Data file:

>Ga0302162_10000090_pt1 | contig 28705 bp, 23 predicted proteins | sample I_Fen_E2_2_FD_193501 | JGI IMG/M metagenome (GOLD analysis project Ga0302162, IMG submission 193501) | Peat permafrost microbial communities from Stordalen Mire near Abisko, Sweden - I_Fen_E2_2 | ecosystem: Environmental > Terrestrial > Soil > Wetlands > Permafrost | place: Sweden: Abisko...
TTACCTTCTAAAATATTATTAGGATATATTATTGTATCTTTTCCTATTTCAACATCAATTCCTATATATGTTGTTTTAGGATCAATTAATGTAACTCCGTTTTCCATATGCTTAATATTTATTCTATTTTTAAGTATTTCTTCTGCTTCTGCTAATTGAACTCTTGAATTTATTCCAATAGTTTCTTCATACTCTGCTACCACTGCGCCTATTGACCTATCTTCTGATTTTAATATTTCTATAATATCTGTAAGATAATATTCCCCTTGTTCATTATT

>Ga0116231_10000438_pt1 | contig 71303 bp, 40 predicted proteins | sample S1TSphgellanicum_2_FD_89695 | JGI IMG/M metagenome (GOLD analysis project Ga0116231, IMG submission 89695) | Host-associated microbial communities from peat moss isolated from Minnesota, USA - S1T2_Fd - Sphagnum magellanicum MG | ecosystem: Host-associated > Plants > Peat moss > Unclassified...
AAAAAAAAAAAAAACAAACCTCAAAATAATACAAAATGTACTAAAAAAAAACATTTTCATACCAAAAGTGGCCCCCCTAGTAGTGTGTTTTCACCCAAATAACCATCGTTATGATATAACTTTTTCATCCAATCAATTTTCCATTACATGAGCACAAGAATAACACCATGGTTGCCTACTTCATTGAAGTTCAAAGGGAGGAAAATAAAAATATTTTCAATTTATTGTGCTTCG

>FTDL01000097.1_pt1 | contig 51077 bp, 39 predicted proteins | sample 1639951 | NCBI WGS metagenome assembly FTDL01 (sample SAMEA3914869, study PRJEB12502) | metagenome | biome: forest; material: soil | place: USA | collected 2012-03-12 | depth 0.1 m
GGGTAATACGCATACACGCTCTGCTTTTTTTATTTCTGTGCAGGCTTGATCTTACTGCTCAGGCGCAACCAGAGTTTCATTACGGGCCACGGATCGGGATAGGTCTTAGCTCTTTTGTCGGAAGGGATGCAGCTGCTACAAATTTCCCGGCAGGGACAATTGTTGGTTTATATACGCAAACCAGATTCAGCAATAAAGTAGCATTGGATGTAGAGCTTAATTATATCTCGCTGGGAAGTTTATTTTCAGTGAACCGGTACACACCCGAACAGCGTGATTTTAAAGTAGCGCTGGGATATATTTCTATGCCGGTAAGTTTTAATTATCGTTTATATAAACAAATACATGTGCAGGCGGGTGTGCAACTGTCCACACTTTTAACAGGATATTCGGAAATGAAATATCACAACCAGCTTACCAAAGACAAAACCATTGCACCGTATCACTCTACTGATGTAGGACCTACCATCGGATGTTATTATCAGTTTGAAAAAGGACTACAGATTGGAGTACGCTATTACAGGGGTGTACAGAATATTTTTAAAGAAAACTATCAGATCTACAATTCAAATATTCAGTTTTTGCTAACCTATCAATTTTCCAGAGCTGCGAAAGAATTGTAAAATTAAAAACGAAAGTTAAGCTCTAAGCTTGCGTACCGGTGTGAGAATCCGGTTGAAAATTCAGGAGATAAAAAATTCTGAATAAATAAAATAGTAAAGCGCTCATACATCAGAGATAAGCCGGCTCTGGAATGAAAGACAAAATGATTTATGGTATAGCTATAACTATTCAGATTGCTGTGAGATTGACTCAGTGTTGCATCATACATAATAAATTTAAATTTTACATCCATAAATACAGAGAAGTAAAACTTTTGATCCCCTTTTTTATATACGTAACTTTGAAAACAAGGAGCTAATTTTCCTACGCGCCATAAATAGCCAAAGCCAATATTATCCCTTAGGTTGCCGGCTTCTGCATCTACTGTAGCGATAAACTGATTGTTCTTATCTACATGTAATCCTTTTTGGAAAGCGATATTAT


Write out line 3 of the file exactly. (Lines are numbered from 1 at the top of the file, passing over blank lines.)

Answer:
>Ga0116231_10000438_pt1 | contig 71303 bp, 40 predicted proteins | sample S1TSphgellanicum_2_FD_89695 | JGI IMG/M metagenome (GOLD analysis project Ga0116231, IMG submission 89695) | Host-associated microbial communities from peat moss isolated from Minnesota, USA - S1T2_Fd - Sphagnum magellanicum MG | ecosystem: Host-associated > Plants > Peat moss > Unclassified...